litterae 44, 22; 94, 2; 105, 11 ; 

liuor 5, 2 
locuples 24, 22 

F. N. 


locupleto 82, 12 

locus 6, i; 60, 15; 64, 18; 69, 12; 

80, 5; in loco 93, 13 
lubricus 71, 10 
Lucas 87, 10 
lucidus 9, 7 
lucifer 71, 2 

luctor 70, 9 fc 

lumen 100, 5 ; 105, 8 
luminare 59, 5; 63, 6 
lux 8, 7; 9, 4 , 7; 22, 15; 59, 3; 

63.. 35 120, 5 
luxuriosus no, 5 

machinor 94, 4 

magister 92, 7; 107, 22; 115, 4 

maiestas 7, 18; 8, 10; 9, 10; 12, 3; 

19. 9538, 17 (X-);<>3> 13; 76,8; 

116, 2 ; 122, 12 
maledico 4, 10 
malignus 5, 2 
malitia 75, 5 
malum 63, 18; 75, 5 
Mambre 65, 10 
Manasses 72, 15 
mandatum 3, 16; 24, 12; 76, 13; 

103, 12 

manifestus 85, i 
mansio 103, i 
manus do 35, 7 
Maria 87, 14, 15; 101, 15 
martyr in, 3 
martyrium 92, 15 
materia 17, 10; 18, 2 ; 26, 8 ; 35, 8; 

47, 16; 78, 17; 79, 17; 86, u; 

93, 21 

meatus 2, 8; 27, 13; 122, 12 
mediator 46, 24; 78, 9; 85, 14; 

113, 24; 123, 3; Introd. Hi 
medicina 17, 17 
medietas 26, 10 
mediocris 3, i ; 20, 8 ; 63, 7 
mediocritas 38, 16 (pl.)\ 62, 10; 

63, ii ; 65, 23 
mediocriter 107, i 
meditor 65, 25 
memini 81, 11; 83, 14; 97, 8; 98, 

4; 99, 12; 103, 20 
mens7,2o; 9,18; 23,2; Introd. Iviii 
mensura 75, n; 108, 7 
mensurnus 2, 6 
mentior 49, 1 1 ; 52, 3 ; 62, 7 
mereor 106, n 
meridianus 41, 10 




merito 13, 7; 14, 20; 16, 6; 17, 6; 
22, 16; 27, 15; 31, 8; 33, 17; 
39, 15; 41, ii ; 44, 3; 44, 26; 

45. !55 49 3> J 9? 50. I( 5; 56, 

21 ; 59 J 5; 6 <> 6, 17; 64, 15; 

66, 20 ; 68, 6 ; 78, 7 ; 79, 3 ; 80, i ; 

86, 5; 89, 6; 97, 16; 100, 9; 

103, 5; 105,2; 112, 4; 113, 5; 

114, 18; 118, 10; 120, i; 122, 14 
meta 27, 1 6 
metatura 41, 9 
ministro 27, 7; 120, 19 
misceo 41, 17; 109, 13 
misericordia 71, 11 
moderanter 3, 10; 10, 10 ; no, i 
moderor 9, 21; -o u, 20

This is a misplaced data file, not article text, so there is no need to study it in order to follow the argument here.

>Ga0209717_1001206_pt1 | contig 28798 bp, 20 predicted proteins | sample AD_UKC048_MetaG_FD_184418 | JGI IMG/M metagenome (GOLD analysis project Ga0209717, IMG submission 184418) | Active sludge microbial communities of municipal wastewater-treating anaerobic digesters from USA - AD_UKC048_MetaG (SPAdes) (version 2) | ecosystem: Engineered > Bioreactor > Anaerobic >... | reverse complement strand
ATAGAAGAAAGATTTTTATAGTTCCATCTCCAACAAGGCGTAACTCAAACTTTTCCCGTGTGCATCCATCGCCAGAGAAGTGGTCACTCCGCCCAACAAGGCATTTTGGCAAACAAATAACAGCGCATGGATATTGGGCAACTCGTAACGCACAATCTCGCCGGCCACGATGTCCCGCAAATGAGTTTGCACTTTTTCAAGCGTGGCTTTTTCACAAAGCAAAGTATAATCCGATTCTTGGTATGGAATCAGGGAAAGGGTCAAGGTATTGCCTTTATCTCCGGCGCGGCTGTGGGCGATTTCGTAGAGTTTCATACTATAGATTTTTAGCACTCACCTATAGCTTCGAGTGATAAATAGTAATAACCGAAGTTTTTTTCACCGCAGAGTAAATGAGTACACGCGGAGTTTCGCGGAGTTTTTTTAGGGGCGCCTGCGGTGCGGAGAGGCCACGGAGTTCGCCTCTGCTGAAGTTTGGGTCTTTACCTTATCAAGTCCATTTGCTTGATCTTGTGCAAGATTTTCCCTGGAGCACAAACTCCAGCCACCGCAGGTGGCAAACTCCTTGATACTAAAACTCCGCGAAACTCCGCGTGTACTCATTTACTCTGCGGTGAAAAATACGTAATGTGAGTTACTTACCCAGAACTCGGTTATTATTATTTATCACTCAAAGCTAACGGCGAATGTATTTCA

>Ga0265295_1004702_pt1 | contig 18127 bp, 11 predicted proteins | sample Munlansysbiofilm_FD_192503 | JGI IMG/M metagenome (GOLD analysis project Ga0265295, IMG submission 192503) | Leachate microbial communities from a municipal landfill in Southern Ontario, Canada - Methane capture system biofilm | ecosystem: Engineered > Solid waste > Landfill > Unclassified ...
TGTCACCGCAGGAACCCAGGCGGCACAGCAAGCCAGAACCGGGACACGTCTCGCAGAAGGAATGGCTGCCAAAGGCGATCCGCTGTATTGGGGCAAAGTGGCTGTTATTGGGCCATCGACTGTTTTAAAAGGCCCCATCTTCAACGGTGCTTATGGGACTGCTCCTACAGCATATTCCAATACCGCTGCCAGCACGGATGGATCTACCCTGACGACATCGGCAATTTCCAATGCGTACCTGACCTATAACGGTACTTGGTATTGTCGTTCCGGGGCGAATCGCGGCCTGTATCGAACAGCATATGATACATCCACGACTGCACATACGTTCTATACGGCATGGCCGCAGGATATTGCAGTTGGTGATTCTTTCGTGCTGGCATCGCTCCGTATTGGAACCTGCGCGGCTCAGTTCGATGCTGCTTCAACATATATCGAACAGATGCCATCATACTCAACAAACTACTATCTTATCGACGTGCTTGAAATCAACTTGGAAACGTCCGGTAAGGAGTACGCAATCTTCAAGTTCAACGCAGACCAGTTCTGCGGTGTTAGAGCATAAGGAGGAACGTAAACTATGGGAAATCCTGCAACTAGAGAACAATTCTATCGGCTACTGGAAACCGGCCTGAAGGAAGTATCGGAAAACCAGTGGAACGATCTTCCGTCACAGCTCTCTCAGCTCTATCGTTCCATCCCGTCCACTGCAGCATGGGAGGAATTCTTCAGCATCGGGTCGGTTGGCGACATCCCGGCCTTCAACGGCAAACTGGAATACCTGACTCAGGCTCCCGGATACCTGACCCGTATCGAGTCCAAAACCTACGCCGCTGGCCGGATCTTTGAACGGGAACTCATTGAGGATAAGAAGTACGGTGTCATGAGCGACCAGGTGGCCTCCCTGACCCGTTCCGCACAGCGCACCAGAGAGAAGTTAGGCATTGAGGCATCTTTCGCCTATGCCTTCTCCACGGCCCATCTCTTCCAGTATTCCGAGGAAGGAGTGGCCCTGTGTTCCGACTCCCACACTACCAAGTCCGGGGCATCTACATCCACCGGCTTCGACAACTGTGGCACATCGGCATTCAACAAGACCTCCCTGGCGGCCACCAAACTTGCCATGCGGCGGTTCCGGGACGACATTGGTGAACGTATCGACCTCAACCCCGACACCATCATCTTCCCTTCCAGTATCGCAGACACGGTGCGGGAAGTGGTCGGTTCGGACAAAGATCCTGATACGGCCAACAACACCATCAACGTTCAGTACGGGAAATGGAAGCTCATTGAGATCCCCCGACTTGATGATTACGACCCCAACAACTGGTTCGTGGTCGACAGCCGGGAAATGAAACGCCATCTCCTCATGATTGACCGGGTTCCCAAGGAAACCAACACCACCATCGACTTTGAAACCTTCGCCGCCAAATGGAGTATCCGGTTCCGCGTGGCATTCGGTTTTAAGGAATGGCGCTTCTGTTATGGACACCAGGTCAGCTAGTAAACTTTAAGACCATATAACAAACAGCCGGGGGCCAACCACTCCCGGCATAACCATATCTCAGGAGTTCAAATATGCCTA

modus 7, 13; 84, 9; 101, 4 (pi-) 
moles 6, 7; 10, n 
molitio 21, 13 
momentum 106, 18, 22 
morigerus 120, 18 
mortalis 14, 3, 18 
mortalitas 14, 7; 47, 17 
Moyses 58, 12; 59, 2, 18; 60, 14; 

61, 16; 62, i; 65, 9; 75, 7 
multimodus 2, 18 
mundus 5, 10; 32, 3; 35, 13; 38, 

7; 46,6; 57, 4 ; 104, 16 
munus 109, 10 
mutilo 1 08, 8 
mutuo 90, 1 6 
mutuus 44, 3 

nascor 15, i ; 18, 10; 38, 8; 51, 8; 

82, 7 passim; 118, 4; 121, 7 
natiuitas 15, 4; 21, 20; 33, 2; 42, 

5; 43 9J 49 iJ 79 55 83, 15; 
90, 15; 109, 5; 116, 7; 118, 4; 
120, 17; 121, 4 

natura 11, 21; 15, 12, 22; 18, 4; 
24, 3; 7 55 46, 23; 74, 6; 90, 


naturalis 27, 10 

naturaliter 9, 20; 27, 4; 89, 3 
nescio 116, i; 118, i: n. qui n, 

21 ; 3 1 * 9 
neutraliter 97, 9 
nee 5, 12; 15, 21 #.; 80, 18 
necessitas 67, 16 
necto 9, 20; no, 6 
nihilominus 4, 9 ; 44, 7; 53, 7; 60, 

19; 65, n; 122, ii 
nisi forte 7, 5 
nisi quod 8, 15; 32, 2 

nisi quoniam 40, 23; 41, 18; 46, 
i; 64, 13; 65,22; 76,3, 15; 77, 
10; 78, 13; 81, i; 103, 20; 106, 


nitor 22, 12; 60, 10; 87, 6; 88, 9; 

112, 16 
nocens 72, 8 
Noe 58, 3 

nomen 83, 6; 94, 10; 97, 6 
nosco 94, 9 
notitia n, 17; 24, 21 
noto 105, 4 

nudus 35, 7; 41, 8; 54, 7 
numquid 40, 3; 61, 5; 114, 13 
nuncupo 38, i ; 42, 4; 65, 12, 21; 

74, 17; 115, 15 
nuptiae 33, 3 
nutrio 62, 13 

obluctor 73, 7; in, 15 
oboediens 38, 15; 80, 9; 81, 19 
oboedientia 4, 7; 81, 16 ; 99, 19; 

120, 18; 121, 2 
oboedio 96, 10; 120, 17 
obtineo 14, 17; 81, 6 
obtemperans 120, 19 
obtutus 9, i; 12, 2; 26, 15; Virg. 

A. I 495 

obuius 9, i; Virg. B. vi 57 
obumbro 87, 12 
occasio 1 06, 17 
occasus 34, 2 
occurro 13, 13 
oculus 100, 4 (metaph.) 
offero 65, 13 
officio 115, ii 
omcium 21, 3; 98, 13; 106, 14; 

109, 9 

omnibus, de (adverbial) 104, 2 
omnipotens i, 2; 41, 3; 104, i 
operor 21, 16; 81, 3; 102, 15; 109, 

opportunitas 106, i 
oppositio 50, ii 
opto 63, 15 
oratio 46, 24 
orbo 105, 9 
ordinatus 6, i 
ordo 90, 2; 97, 7; 105, 10 
origo 7, 4, 13; 14, 9; 15, 6, 13; 
52, i; 112, ii (//) "6, i; 118, 

1 ff.; 119, 10; 120, 7ff. ; 121, 

2 sq. 
ornamentum 107, 21 



Osee 39, 6 

ostendo 44, 7; 48, 17; 59, 6; 63, 4; 
68, 8; 85, 12; in, 4, 7; 119, 6,